COVID-19 – Read our Health & Safety Guidance

Call us now on 0300 303 5228

Latest from the blog

27th November 2012

Social Media – Employee Entitled to Express Views about Gay Marriage on Facebook

In the recently decided case of Smith v Trafford Housing Trust, the High Court considered whether a Christian employee who had made comments about gay marriage on Facebook had committed misconduct. It also considered whether the employer acted in breach of contract when it demoted the employee for making such comments.

Mr Smith was employed by the Trafford Housing Trust (the Trust) and his continuity of employment dated from 1993. At the relevant time he was employed as a housing manager. The Trust provided residential housing to a population which is diverse in terms of ethnic origin, sexual orientation, religion and gender. In addition, the Trust described itself as a non-political, non-denominational organisation.

Mr Smith was contractually bound by the Trust’s Code of Conduct which, amongst other things, made it clear that employees were required to act in a non-confrontational, non-judgmental manner with customers and colleagues.  In addition, employees were to refrain from engaging in activities which might bring the Trust into disrepute, either at work or outside work, including by making derogatory comments about the Trust or engaging in unruly or unlawful conduct on sites such as Facebook.  Mr Smith was also bound by the Trust’s Equal Opportunities policy.

The Trust’s Disciplinary Procedure provides that in the event of misconduct, the Trust might demote an employee as a sanction. It also made it clear that conduct occurring outside working hours was capable of being a breach of discipline.

The event which led to Mr Smith being disciplined was that on 13 February 2011, he posted a link on his Facebook wall to a BBC news article, “Gay church ‘marriages’ set to get the go-ahead”, adding the following comment of his own: “an equality too far.”   In response, that same day, his colleague, Ms Stavordale, posted a comment on his Facebook wall, “Does this mean you don’t approve?”.  Mr Smith’s response was: “no, not really, I don’t understand why people have no faith and don’t believe in Christ would want to get hitched in church the bible is quite specific that marriage is for men and women if the state wants to offer civil marriage to same sex then that is up to the state; but the state shouldn’t impose its rules on places of faith and conscience.”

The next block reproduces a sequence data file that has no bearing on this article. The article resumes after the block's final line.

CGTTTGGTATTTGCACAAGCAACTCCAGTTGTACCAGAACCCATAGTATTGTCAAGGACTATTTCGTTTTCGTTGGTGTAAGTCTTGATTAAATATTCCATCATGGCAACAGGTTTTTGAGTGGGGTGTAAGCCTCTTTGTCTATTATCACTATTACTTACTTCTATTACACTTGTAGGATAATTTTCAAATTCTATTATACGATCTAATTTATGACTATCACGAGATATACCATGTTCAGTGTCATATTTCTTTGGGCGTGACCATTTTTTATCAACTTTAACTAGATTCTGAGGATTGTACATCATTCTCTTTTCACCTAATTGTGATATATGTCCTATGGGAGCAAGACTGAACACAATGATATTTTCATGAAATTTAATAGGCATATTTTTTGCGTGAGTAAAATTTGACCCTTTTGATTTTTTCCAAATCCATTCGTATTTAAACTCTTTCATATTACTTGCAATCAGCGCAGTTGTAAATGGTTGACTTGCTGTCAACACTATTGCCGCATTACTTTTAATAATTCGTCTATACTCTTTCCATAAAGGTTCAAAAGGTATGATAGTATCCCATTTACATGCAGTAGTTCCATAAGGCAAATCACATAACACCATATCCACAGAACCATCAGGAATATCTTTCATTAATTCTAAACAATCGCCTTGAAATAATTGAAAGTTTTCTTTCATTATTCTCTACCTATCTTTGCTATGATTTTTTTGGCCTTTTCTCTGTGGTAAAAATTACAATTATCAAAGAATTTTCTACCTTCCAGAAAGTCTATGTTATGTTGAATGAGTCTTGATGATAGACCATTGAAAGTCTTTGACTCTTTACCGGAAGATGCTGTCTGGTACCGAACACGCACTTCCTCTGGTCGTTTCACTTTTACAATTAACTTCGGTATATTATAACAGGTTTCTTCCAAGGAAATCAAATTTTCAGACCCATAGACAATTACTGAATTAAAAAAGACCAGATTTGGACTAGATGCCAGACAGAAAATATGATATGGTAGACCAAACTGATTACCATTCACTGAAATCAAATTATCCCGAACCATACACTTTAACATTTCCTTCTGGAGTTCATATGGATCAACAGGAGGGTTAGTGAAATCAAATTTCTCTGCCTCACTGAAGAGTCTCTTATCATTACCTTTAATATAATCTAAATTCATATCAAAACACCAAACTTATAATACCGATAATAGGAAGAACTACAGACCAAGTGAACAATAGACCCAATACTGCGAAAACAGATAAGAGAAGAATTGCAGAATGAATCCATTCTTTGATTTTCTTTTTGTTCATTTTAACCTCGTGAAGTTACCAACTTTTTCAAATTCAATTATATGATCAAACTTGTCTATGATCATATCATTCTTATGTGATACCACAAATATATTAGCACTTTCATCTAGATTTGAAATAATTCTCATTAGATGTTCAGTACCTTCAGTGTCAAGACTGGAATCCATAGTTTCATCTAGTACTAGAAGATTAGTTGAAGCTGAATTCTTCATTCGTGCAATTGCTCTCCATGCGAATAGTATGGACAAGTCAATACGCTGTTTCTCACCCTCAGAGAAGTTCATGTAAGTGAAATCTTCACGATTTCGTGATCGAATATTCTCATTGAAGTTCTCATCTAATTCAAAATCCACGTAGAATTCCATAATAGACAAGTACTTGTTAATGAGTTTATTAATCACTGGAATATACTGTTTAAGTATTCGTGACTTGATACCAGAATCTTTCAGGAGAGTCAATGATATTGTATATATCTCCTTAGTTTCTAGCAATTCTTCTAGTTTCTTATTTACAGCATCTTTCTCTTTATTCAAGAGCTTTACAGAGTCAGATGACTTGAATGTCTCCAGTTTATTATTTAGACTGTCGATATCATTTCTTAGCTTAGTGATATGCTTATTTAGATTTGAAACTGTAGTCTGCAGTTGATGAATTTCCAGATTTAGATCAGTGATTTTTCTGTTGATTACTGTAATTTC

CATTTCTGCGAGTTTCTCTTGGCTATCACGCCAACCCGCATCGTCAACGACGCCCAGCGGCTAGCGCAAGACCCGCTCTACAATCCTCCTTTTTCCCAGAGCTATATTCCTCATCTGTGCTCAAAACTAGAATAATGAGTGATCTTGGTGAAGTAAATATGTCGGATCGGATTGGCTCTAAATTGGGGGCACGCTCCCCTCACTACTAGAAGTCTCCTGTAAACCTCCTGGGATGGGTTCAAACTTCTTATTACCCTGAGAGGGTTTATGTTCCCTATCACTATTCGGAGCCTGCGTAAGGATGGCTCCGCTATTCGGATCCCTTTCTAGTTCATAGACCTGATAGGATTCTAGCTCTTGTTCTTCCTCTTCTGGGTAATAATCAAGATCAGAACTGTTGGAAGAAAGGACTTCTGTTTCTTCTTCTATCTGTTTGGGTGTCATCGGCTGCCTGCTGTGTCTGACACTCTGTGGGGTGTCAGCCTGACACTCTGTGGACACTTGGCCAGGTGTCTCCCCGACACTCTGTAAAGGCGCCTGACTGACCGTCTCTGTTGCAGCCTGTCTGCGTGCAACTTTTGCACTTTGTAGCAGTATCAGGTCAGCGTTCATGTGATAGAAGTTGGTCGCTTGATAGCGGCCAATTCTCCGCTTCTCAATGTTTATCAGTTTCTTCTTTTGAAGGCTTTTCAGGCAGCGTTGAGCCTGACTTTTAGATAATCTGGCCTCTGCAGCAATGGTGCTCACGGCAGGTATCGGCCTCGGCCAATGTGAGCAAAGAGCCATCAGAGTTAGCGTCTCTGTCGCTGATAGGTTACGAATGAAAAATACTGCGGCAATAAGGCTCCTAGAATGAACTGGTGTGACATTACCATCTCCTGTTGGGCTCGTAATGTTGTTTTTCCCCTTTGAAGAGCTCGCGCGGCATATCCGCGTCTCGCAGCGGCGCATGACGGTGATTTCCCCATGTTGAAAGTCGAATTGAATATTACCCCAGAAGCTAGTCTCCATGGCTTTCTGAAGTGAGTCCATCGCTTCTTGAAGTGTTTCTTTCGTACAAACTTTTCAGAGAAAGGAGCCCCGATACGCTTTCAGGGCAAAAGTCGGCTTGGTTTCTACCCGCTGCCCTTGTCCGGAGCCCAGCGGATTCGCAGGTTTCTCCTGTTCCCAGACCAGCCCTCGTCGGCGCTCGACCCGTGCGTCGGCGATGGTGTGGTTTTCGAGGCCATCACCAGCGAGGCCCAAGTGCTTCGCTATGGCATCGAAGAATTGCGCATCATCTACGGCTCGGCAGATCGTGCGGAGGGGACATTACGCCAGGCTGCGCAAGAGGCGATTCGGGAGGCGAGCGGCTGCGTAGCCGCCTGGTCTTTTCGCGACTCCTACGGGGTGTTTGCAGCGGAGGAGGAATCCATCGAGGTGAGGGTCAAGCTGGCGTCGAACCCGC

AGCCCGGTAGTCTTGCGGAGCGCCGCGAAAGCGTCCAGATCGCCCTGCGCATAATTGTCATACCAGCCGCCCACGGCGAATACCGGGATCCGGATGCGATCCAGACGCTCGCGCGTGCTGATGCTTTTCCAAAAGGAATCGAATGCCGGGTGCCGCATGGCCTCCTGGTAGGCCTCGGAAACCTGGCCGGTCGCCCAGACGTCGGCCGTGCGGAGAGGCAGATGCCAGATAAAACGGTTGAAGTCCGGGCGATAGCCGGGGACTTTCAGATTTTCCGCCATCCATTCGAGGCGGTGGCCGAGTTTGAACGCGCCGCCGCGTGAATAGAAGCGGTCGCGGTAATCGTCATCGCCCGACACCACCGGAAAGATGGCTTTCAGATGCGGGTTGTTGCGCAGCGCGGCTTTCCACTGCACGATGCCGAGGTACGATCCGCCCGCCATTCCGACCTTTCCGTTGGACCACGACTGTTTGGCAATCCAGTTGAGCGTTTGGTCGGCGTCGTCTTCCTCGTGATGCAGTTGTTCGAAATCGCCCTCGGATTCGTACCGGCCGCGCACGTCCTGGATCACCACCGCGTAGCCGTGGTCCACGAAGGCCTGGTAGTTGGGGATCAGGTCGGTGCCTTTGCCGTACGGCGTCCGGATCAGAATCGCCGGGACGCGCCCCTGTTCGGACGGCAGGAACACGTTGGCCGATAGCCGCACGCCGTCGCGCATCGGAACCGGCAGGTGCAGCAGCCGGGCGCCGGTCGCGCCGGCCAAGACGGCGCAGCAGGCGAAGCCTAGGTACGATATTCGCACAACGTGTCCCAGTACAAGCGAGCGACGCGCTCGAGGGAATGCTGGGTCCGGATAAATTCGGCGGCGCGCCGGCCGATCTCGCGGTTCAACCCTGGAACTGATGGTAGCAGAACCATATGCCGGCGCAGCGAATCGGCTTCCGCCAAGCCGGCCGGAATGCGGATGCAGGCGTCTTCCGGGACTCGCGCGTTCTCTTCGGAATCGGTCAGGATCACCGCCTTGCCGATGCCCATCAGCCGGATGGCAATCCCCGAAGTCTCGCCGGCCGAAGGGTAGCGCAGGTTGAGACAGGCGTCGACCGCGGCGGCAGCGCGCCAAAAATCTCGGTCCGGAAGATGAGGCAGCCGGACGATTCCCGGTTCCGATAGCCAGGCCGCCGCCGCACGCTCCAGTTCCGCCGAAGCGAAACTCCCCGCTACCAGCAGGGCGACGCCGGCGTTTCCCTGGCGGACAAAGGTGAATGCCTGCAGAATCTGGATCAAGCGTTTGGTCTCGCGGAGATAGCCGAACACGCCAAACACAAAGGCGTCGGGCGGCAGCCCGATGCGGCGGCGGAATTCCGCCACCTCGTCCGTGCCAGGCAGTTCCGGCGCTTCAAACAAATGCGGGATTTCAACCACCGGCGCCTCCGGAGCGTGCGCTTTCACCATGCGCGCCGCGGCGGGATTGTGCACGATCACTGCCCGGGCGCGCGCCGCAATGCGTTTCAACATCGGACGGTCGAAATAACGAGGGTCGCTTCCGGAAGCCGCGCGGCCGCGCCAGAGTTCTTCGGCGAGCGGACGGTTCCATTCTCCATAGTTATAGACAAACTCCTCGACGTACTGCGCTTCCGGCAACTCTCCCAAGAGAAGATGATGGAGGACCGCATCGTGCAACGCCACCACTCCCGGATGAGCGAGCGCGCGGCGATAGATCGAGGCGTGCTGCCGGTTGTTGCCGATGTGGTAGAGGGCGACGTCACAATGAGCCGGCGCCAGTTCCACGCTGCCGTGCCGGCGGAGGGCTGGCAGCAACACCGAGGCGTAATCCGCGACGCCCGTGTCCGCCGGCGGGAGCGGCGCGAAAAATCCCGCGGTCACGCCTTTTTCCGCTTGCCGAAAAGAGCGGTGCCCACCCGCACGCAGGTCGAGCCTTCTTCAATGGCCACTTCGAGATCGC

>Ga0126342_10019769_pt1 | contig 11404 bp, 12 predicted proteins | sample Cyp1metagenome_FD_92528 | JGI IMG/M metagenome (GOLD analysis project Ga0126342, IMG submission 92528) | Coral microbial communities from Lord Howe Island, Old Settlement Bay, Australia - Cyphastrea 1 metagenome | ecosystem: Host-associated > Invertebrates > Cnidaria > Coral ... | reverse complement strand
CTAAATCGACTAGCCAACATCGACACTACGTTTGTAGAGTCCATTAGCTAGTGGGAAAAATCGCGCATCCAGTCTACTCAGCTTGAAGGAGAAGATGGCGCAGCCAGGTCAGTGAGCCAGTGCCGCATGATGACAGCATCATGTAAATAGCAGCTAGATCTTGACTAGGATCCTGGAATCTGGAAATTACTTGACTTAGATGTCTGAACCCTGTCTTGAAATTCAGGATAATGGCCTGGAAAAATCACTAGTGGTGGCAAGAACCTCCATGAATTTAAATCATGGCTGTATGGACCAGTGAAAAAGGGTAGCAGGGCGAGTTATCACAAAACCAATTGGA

As a result of his comments on Facebook, Mr Smith was suspended on full pay on 17 February 2011 and subjected to a disciplinary investigation. Ms Stavordale was interviewed by the Trust as part of the investigation and stated that she found Mr Smith’s comments to be offensive and blatantly homophobic, while others described them as “out of order” or “silly”.

A disciplinary hearing took place on 8 March 2011 and Mr Smith was found guilty of gross misconduct. Although his employer considered that he deserved to be dismissed, it decided to demote him from his managerial position instead. As a result, his pay was reduced by 40 per cent over a 2 year period, from nearly £35,000 to around £21,000.

Mr Smith appealed unsuccessfully against his demotion.  Mr Smith did not bring a claim for unfair dismissal but brought a claim in the High Court for breach of contract. The parties agreed that the main issue for consideration was whether, objectively speaking, Mr Smith’s postings on Facebook amounted to misconduct. If they did, then the Trust was contractually entitled to demote him. If they did not, then the Trust was in breach of contract by demoting him.

The court held that Mr Smith did not breach his employment contract when he expressed his views about gay marriage on his Facebook wall, in the manner in which he did. Consequently, the court found that the Trust had not been entitled to characterise Mr Smith’s conduct as misconduct warranting demotion. The Trust had acted in breach of contract by unilaterally imposing a demotion on Mr Smith and had effectively dismissed him from his old role.

Get a free consultation

    Leave your details and we’ll call you back.

    Related blog posts